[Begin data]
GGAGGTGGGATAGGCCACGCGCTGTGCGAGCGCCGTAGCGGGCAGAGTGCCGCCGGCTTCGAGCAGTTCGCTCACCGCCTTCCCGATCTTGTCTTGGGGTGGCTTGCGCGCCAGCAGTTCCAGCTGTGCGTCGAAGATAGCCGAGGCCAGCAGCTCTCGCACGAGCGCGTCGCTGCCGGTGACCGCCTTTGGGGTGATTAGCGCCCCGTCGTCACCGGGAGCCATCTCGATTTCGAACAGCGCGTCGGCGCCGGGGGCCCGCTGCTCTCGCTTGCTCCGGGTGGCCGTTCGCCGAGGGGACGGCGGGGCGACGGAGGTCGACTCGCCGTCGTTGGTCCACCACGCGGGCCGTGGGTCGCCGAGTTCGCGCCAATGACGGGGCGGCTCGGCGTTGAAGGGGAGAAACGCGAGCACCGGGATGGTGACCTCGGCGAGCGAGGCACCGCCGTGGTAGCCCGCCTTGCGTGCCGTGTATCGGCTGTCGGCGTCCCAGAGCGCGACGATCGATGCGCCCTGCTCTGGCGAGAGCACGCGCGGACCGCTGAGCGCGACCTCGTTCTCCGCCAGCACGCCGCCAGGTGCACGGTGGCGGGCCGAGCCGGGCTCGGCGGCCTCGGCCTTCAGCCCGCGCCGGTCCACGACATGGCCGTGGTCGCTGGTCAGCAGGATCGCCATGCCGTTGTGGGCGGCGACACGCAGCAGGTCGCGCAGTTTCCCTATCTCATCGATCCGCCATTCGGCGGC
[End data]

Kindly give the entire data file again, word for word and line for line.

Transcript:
GGAGGTGGGATAGGCCACGCGCTGTGCGAGCGCCGTAGCGGGCAGAGTGCCGCCGGCTTCGAGCAGTTCGCTCACCGCCTTCCCGATCTTGTCTTGGGGTGGCTTGCGCGCCAGCAGTTCCAGCTGTGCGTCGAAGATAGCCGAGGCCAGCAGCTCTCGCACGAGCGCGTCGCTGCCGGTGACCGCCTTTGGGGTGATTAGCGCCCCGTCGTCACCGGGAGCCATCTCGATTTCGAACAGCGCGTCGGCGCCGGGGGCCCGCTGCTCTCGCTTGCTCCGGGTGGCCGTTCGCCGAGGGGACGGCGGGGCGACGGAGGTCGACTCGCCGTCGTTGGTCCACCACGCGGGCCGTGGGTCGCCGAGTTCGCGCCAATGACGGGGCGGCTCGGCGTTGAAGGGGAGAAACGCGAGCACCGGGATGGTGACCTCGGCGAGCGAGGCACCGCCGTGGTAGCCCGCCTTGCGTGCCGTGTATCGGCTGTCGGCGTCCCAGAGCGCGACGATCGATGCGCCCTGCTCTGGCGAGAGCACGCGCGGACCGCTGAGCGCGACCTCGTTCTCCGCCAGCACGCCGCCAGGTGCACGGTGGCGGGCCGAGCCGGGCTCGGCGGCCTCGGCCTTCAGCCCGCGCCGGTCCACGACATGGCCGTGGTCGCTGGTCAGCAGGATCGCCATGCCGTTGTGGGCGGCGACACGCAGCAGGTCGCGCAGTTTCCCTATCTCATCGATCCGCCATTCGGCGGC